Marijuana laws increase chance of dangerous mold in homes
Thursday, December 15, 2016
Homes are not designed to be used as grow operations for any plants. The result of growing an excess amount of vegetation inside private homes is damage to the walls and other structures with the potential for unhealthy mold.
After the November elections, there are now eight states that allow for the legal recreational use of marijuana: Alaska, California, Colorado, Maine, Massachusetts, Nevada, Oregon and Washington. Seven of these states allow for the growing of recreational marijuana in private homes or on the property of private residences.
The one that does not, Washington probably understood the mold issue. Washington has to deal with excess moisture with several regions having some of the highest annual rainfall in the United States. California and Nevada have regions with the lowest rainfall in the United States.
Alaska, Nevada, Maine, Colorado and Massachusetts allow each adult to grow up to six plants with the maximum number for each residence being 12. Alaska, Colorado and Maine stipulated that only half of the plants can be mature flowering plants. Massachusetts and Nevada do not make such a stipulation, so all 12 plants can be adult mature plants. All but Alaska require the plants to be grown in an enclosure of some sort, undetectable to the general public.
The state of Maine defines an immature plant as a nonflowering retail marijuana plant that is taller than 24 inches and wider than 18 inches. A flowering plant is defined as one that has gone into the cycle to produce buds or flowers. So the space to grow 12 plants, allowing for a conservative two inches around, is over 35 square feet. This is the size of two average closets, a third of the average bedroom or taking up all the space of an average bathroom if the sinks and tub are also used.
Oregon made a better decision by allowing only four plants to be grown in any one household. That takes up only 12 square feet or only part of the average closet. Furthermore, the footprint of four plants fits into inexpensive fully contained grow rooms suitable for use indoors.
A grow system for 12 plants runs into the thousands. It is obvious that many adults — especially if they do not own the home they live in — are not going to bother with a system that would prevent damage to room the marijuana is to grow in.
With 12 plants, there will be problems. The state of Colorado has already experienced considerable problems with damage to structures and serious health concerns due to mold. Indoor marijuana grow homes are the perfect environment for dangerous mold.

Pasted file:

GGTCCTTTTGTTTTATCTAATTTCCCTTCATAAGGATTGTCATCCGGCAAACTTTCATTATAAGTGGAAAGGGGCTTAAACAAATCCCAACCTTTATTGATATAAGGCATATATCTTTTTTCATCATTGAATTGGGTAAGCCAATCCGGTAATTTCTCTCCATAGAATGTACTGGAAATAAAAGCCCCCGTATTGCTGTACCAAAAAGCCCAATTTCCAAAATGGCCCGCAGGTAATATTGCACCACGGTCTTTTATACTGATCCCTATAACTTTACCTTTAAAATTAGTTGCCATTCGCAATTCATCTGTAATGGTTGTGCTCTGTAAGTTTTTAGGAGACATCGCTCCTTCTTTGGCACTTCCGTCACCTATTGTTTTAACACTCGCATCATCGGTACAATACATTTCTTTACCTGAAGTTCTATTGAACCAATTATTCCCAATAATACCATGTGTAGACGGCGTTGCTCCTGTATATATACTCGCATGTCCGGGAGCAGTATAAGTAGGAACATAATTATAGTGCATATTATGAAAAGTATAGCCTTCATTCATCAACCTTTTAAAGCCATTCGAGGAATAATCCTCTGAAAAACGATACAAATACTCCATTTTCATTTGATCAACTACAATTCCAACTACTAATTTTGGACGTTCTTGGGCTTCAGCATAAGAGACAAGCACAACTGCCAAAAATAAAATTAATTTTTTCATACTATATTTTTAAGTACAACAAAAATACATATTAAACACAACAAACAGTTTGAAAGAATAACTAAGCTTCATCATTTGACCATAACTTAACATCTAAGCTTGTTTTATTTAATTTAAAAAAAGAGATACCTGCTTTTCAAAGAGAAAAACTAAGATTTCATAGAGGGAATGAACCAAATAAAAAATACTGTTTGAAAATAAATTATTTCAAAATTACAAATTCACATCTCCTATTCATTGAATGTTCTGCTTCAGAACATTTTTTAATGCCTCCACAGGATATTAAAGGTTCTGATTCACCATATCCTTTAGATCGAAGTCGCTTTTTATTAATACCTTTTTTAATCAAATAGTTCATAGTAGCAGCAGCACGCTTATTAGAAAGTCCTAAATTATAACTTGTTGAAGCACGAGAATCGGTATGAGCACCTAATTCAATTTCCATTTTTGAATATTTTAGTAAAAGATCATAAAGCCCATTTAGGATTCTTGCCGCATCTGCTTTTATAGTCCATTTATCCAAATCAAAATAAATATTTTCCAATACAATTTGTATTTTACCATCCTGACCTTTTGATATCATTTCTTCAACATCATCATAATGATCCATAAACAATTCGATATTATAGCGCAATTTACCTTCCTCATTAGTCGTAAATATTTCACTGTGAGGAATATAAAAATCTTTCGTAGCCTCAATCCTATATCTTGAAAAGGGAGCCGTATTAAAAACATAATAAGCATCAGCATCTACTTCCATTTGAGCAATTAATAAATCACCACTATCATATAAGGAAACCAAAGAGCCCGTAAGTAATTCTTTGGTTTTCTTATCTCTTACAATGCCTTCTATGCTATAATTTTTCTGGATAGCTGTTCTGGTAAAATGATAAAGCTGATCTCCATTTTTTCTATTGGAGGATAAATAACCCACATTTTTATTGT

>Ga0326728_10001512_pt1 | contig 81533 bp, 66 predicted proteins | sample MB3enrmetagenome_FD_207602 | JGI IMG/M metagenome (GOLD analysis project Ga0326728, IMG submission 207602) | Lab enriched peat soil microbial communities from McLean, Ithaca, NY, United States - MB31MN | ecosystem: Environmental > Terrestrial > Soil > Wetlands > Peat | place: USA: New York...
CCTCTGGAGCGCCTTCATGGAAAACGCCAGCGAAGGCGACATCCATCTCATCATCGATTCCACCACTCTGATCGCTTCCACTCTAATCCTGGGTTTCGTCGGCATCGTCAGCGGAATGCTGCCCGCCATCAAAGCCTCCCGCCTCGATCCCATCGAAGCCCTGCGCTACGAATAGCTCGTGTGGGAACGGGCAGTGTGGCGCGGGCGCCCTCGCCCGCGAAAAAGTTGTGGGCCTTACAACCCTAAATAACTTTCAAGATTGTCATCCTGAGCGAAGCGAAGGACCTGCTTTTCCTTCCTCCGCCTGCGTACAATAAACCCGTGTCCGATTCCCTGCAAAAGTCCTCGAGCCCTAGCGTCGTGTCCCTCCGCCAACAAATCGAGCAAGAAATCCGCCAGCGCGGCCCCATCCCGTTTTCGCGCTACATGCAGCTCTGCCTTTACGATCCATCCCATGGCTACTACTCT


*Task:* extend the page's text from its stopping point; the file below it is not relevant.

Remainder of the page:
This problem has caught law enforcement and first responders unaware. While most would think of large grow farms as being the greatest risk, the materials in a conventional home — fiber board walls and carpeting — create an excellent environment for mold.
First responders in Colorado are encountering extremely high levels of mold, and this is a threat to those who breathe the mold. Jim Gerhardt with the Colorado Drug Investigators Association reported that one officer was hospitalized for months due to mold exposure in a marijuana grow house.
While formal studies have been done on illegal grow homes, the same concern will arise for many legal home growing with the ability to grow 12 large plants.
Dr. John Martyny with National Jewish Health led a study that investigated toxic mold in marijuana grows in cooperation with Denver law enforcement. The study looked at 30 grow operations with some having as few as 11 plants.
"The combination of warm temperatures and high humidity found in many indoor marijuana grow operations can fuel extensive mold growth," Martyny said. "Airborne levels of mold spores that we found inside these structures may subject the occupants, emergency personnel and other individuals to significant health hazards, especially allergies, asthma, hypersensitivity pneumonitis and other respiratory diseases."
In order to assure health safety, it is critical to keep mold from forming on marijuana plants and from mold forming on the materials in the environment. To most, the mold on the actual marijuana plant may cause some respiratory distress and lung disease, but for the immunocompromised patient it can be quite problematic and even deadly.
Washington did it best by not allowing the growing of recreational marijuana in any private homes. Oregon sought to limit the number of plants to the number that might be safely contained in a controlled growing environment to prevent mold growth.
The remaining states have opened up the potential for serious threats to the health of those who live in the home, those who may reside in the home in the future and those first responders who are charged with protecting the home.
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